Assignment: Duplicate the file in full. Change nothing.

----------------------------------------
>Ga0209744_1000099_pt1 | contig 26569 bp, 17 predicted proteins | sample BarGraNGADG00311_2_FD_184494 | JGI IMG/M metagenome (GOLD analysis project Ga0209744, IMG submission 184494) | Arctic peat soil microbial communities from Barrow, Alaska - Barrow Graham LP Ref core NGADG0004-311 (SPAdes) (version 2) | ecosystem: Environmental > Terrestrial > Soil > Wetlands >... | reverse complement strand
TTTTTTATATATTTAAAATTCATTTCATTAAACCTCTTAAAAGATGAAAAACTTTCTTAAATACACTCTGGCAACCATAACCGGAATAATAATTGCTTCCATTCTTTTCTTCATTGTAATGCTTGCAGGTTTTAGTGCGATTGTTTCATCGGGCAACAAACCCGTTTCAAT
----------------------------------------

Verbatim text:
>Ga0209744_1000099_pt1 | contig 26569 bp, 17 predicted proteins | sample BarGraNGADG00311_2_FD_184494 | JGI IMG/M metagenome (GOLD analysis project Ga0209744, IMG submission 184494) | Arctic peat soil microbial communities from Barrow, Alaska - Barrow Graham LP Ref core NGADG0004-311 (SPAdes) (version 2) | ecosystem: Environmental > Terrestrial > Soil > Wetlands >... | reverse complement strand
TTTTTTATATATTTAAAATTCATTTCATTAAACCTCTTAAAAGATGAAAAACTTTCTTAAATACACTCTGGCAACCATAACCGGAATAATAATTGCTTCCATTCTTTTCTTCATTGTAATGCTTGCAGGTTTTAGTGCGATTGTTTCATCGGGCAACAAACCCGTTTCAAT